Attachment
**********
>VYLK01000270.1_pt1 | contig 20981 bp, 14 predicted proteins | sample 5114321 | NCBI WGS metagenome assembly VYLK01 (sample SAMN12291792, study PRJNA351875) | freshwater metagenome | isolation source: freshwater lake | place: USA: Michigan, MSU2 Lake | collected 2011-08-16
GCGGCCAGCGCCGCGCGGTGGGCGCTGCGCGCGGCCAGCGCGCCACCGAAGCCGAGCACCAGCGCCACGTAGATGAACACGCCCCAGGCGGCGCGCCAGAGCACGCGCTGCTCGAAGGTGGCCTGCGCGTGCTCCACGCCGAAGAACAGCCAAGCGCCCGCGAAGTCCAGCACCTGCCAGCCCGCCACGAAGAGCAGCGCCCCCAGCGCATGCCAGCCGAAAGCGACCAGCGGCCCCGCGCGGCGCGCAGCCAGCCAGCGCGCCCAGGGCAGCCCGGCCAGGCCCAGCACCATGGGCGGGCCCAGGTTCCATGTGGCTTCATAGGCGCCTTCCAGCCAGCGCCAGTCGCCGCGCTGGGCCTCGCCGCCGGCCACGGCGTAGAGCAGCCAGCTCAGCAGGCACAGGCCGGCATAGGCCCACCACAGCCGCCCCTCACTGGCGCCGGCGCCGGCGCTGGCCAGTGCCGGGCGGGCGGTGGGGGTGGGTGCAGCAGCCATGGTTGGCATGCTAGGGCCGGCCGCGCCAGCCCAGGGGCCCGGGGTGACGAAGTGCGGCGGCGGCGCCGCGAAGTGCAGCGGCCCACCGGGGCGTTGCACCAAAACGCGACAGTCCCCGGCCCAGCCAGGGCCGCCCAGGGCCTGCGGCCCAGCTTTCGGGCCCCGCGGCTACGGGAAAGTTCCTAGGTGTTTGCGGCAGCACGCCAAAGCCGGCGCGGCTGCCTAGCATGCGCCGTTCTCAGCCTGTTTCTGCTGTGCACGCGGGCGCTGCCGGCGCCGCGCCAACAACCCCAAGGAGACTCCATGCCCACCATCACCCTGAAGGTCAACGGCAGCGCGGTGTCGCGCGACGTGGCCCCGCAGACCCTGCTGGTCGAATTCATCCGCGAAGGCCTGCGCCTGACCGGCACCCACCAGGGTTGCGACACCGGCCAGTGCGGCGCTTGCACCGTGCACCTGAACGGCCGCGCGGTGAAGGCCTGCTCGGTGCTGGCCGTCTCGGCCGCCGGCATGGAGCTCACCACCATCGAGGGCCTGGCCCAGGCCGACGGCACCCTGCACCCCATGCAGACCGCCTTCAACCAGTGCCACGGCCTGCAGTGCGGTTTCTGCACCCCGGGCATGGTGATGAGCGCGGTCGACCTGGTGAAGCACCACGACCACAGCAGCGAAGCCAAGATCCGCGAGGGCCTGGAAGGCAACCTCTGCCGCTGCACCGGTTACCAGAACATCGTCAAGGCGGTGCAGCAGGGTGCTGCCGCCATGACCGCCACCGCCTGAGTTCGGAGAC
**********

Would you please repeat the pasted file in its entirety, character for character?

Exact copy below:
>VYLK01000270.1_pt1 | contig 20981 bp, 14 predicted proteins | sample 5114321 | NCBI WGS metagenome assembly VYLK01 (sample SAMN12291792, study PRJNA351875) | freshwater metagenome | isolation source: freshwater lake | place: USA: Michigan, MSU2 Lake | collected 2011-08-16
GCGGCCAGCGCCGCGCGGTGGGCGCTGCGCGCGGCCAGCGCGCCACCGAAGCCGAGCACCAGCGCCACGTAGATGAACACGCCCCAGGCGGCGCGCCAGAGCACGCGCTGCTCGAAGGTGGCCTGCGCGTGCTCCACGCCGAAGAACAGCCAAGCGCCCGCGAAGTCCAGCACCTGCCAGCCCGCCACGAAGAGCAGCGCCCCCAGCGCATGCCAGCCGAAAGCGACCAGCGGCCCCGCGCGGCGCGCAGCCAGCCAGCGCGCCCAGGGCAGCCCGGCCAGGCCCAGCACCATGGGCGGGCCCAGGTTCCATGTGGCTTCATAGGCGCCTTCCAGCCAGCGCCAGTCGCCGCGCTGGGCCTCGCCGCCGGCCACGGCGTAGAGCAGCCAGCTCAGCAGGCACAGGCCGGCATAGGCCCACCACAGCCGCCCCTCACTGGCGCCGGCGCCGGCGCTGGCCAGTGCCGGGCGGGCGGTGGGGGTGGGTGCAGCAGCCATGGTTGGCATGCTAGGGCCGGCCGCGCCAGCCCAGGGGCCCGGGGTGACGAAGTGCGGCGGCGGCGCCGCGAAGTGCAGCGGCCCACCGGGGCGTTGCACCAAAACGCGACAGTCCCCGGCCCAGCCAGGGCCGCCCAGGGCCTGCGGCCCAGCTTTCGGGCCCCGCGGCTACGGGAAAGTTCCTAGGTGTTTGCGGCAGCACGCCAAAGCCGGCGCGGCTGCCTAGCATGCGCCGTTCTCAGCCTGTTTCTGCTGTGCACGCGGGCGCTGCCGGCGCCGCGCCAACAACCCCAAGGAGACTCCATGCCCACCATCACCCTGAAGGTCAACGGCAGCGCGGTGTCGCGCGACGTGGCCCCGCAGACCCTGCTGGTCGAATTCATCCGCGAAGGCCTGCGCCTGACCGGCACCCACCAGGGTTGCGACACCGGCCAGTGCGGCGCTTGCACCGTGCACCTGAACGGCCGCGCGGTGAAGGCCTGCTCGGTGCTGGCCGTCTCGGCCGCCGGCATGGAGCTCACCACCATCGAGGGCCTGGCCCAGGCCGACGGCACCCTGCACCCCATGCAGACCGCCTTCAACCAGTGCCACGGCCTGCAGTGCGGTTTCTGCACCCCGGGCATGGTGATGAGCGCGGTCGACCTGGTGAAGCACCACGACCACAGCAGCGAAGCCAAGATCCGCGAGGGCCTGGAAGGCAACCTCTGCCGCTGCACCGGTTACCAGAACATCGTCAAGGCGGTGCAGCAGGGTGCTGCCGCCATGACCGCCACCGCCTGAGTTCGGAGAC